The Poets’ Tour: Pauline Prior Pitt, Gordon Dargie and Rosie Alexander
Pier Arts Centre, Stromness, Orkney, 20 October 2011
THE premise of this tour and its ten events across Scottish Islands is that each features a locally based writer with two brought in from other islands.
So in Stromness we had local Rosie Alexander, Pauline Prior-Pitt of North Uist and Gordon Dargie of Shetland. All three featured poets have moved to their islands from elsewhere – Dargie from Lanarkshire, Prior-Pitt from Hull and Alexander from Cornwall. However a highly accentuated sense of place was a common theme for the evening.
All had discovered their islands and expected to only stay for a short time, which had extended to years and decades.
For Gordon Dargie, two years in Shetland grew to 30 in a blink: “I liked the view,” he said. Due to a mix up over the evening’s start time I only caught the last 90 seconds of Dargie’s performance: an engaging, in-your-face, direct speech sequence of consciousness delivered with no notes and plenty of eye contact as he roamed towards the audience.
There was power here in his sonnets, told almost conspiratorially using Scots and English and the first person, and I was bereaved to only catch one of his tales. I was told he contrasted his childhood memories of harsh Lanarkshire with the softness of Shetland.
A sense of place and a confused identity is a strong theme in Alexander’s work. She was born in hospital in Aberdeen when her mother was flown from Shetland as an emergency for a very premature birth. She is proud of her dramatic entry into the world, and her early days in an incubator being very sick which led us into her poem Baby about a creature of blood and bone.
Her parents moved to Cornwall where she grew up hearing stories of Shetland. Her quest to make sense of who she was took her to Orkney. Three weeks snowed in on her own last winter was an intense experience, which led to intense, personal writing, including Snow, “Adrift from all that is known”.
Orkney’s history has seeped in and taken her away from the personal and reflective for a few poems, such as Replica House Seven, inspired by the skeletons of two females found in a wall of a house at the Neolithic village of Skara Brae. Alexander is a gentle and reflective young poet, finding her voice amongst the hills and water of her adopted islands.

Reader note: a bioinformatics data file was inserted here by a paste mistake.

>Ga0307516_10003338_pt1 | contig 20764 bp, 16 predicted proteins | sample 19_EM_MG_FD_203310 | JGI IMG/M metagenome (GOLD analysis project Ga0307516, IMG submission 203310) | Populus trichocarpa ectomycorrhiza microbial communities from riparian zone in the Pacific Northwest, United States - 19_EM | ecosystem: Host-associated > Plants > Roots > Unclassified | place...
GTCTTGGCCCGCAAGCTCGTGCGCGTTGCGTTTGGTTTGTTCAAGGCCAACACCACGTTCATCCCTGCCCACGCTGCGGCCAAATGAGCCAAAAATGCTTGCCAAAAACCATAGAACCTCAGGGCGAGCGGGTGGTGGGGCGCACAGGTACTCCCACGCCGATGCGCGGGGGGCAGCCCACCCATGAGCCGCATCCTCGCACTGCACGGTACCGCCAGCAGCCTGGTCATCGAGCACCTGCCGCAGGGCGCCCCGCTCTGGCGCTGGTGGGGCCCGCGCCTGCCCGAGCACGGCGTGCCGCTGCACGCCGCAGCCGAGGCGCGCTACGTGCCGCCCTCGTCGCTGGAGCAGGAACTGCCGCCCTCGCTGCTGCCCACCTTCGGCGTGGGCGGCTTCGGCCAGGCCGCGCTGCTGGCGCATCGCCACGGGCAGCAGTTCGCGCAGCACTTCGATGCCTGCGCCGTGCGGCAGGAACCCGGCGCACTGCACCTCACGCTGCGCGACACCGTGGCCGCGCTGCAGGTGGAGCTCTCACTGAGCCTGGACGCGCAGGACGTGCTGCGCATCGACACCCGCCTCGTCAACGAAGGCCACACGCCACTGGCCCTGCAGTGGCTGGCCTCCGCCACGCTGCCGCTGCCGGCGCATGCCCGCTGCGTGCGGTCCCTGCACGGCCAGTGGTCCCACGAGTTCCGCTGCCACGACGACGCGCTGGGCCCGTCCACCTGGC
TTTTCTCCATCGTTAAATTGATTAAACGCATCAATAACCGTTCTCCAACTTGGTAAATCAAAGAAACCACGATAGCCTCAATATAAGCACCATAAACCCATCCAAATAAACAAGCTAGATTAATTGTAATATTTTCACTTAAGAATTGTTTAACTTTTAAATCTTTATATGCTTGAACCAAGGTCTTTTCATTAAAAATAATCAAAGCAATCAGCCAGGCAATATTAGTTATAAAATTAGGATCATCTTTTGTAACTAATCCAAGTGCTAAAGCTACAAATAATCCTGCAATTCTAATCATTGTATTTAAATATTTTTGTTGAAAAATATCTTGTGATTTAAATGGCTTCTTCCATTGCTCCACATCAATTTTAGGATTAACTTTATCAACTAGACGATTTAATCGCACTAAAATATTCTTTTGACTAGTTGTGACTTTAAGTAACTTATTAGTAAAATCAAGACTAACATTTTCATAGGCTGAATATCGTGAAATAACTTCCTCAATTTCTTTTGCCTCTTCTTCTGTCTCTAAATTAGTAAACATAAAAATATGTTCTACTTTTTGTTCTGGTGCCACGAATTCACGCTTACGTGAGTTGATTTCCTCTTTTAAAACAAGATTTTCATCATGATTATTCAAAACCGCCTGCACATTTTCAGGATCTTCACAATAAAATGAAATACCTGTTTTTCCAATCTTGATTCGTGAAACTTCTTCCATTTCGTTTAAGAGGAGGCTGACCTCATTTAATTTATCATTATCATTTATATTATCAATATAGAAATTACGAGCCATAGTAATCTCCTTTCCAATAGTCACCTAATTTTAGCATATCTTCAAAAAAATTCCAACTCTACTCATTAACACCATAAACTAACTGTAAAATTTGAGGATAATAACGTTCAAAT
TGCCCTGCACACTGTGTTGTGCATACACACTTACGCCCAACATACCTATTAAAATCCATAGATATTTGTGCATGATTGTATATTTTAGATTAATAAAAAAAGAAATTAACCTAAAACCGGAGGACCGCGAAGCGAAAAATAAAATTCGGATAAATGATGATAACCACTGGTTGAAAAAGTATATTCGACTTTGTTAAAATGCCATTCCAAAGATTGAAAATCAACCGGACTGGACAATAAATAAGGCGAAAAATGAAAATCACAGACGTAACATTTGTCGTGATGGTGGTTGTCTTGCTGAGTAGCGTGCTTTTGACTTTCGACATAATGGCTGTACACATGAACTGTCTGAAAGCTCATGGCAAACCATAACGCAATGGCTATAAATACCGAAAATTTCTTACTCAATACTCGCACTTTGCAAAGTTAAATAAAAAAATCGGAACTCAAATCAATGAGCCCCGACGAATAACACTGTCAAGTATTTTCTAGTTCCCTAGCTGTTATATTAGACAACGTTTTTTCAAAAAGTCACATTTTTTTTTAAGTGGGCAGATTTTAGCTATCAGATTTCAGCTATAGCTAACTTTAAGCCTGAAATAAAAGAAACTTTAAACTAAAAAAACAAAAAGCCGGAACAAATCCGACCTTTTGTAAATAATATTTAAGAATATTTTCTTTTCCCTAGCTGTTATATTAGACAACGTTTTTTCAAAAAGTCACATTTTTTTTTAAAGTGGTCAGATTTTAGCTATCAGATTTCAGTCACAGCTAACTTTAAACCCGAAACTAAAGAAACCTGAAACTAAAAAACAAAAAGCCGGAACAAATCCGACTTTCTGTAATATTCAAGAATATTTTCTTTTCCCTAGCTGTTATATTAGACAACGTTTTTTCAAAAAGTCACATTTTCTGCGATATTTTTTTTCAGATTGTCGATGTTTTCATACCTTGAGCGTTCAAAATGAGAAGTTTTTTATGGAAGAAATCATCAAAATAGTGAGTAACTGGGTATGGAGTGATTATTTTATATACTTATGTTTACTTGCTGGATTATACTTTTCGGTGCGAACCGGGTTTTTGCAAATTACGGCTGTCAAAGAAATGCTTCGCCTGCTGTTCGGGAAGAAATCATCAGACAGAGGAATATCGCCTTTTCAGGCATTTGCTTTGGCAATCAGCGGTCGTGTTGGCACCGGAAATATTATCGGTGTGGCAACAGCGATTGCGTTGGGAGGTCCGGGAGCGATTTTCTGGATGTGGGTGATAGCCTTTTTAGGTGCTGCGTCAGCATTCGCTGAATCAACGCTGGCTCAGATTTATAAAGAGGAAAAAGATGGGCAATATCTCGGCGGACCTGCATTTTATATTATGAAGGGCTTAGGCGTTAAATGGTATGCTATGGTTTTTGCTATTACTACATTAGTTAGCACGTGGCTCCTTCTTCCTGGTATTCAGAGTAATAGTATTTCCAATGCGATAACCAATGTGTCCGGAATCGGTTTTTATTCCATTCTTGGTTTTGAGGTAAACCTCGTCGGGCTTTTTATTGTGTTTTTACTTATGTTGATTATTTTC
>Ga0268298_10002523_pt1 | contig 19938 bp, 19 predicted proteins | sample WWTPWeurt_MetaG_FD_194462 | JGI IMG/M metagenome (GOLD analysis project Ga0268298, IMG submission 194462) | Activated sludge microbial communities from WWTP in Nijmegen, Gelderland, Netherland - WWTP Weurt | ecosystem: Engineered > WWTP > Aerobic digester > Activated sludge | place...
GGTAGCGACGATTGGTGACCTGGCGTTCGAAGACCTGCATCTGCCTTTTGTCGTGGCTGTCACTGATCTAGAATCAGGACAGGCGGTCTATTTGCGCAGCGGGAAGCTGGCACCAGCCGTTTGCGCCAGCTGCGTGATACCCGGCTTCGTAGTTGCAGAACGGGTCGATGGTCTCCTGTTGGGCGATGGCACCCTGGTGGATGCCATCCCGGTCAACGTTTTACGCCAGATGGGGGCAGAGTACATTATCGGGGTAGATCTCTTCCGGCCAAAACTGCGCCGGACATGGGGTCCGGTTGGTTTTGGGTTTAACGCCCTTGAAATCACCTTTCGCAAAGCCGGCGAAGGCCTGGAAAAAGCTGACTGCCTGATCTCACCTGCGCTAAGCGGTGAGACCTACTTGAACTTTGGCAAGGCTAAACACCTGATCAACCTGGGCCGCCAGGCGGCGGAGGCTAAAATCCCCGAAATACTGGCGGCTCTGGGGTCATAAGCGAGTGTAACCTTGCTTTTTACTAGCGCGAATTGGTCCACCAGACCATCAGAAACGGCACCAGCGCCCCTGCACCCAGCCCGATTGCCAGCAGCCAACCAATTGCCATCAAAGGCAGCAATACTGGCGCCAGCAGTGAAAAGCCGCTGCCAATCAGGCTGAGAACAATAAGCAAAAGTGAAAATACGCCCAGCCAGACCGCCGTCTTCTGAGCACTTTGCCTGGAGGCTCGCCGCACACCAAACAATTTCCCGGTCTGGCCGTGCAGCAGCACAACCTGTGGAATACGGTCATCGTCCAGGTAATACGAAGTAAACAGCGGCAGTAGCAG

North Uist-based poet Pauline Prior Pitt is more earthy and earthbound, with a string of everyday concerns which she makes into the great epics of life and death. She warmed us up with a comedic insight into her writing routine with Between. “No screen, no hum, no bloody cursor yet”.
Hot Penning is an exercise in writing for 20 minutes without stopping, no matter what, about a certain phrase. Her phrase was She Had No Umbrella, which led to a fanciful and funny piece fantasizing about the woman with no umbrella having an affair in a hotel room with mascara running down her beautiful face and many other flights of fancy.
She moved on to relationships between men and women with the funny, clever and perceptive Crumbs. Do men leave crumbs so they can enter the Turner Prize, she wonders, but wipes them away anyway. Wry looks at ageing and amnesia followed, and several at death, the prospect of which is almost too much for her to cope with. “Oh sorry,” she says as if coming to. “That’s far too miserable. I’ll do a funny one before I stop.”
Whether happy or sad, Prior-Pitt’s poems moved me to tears – of the good sort.
The tour is timed to coincide with the publication of an anthology of Scottish Island poetry by Birlinn Polygon, edited by Kevin MacNeil. It was organised by the Scottish Island Writers’ Network, a Hi-Arts project, and supported by Scotland’s Islands.
© Catherine Turnbull, 2011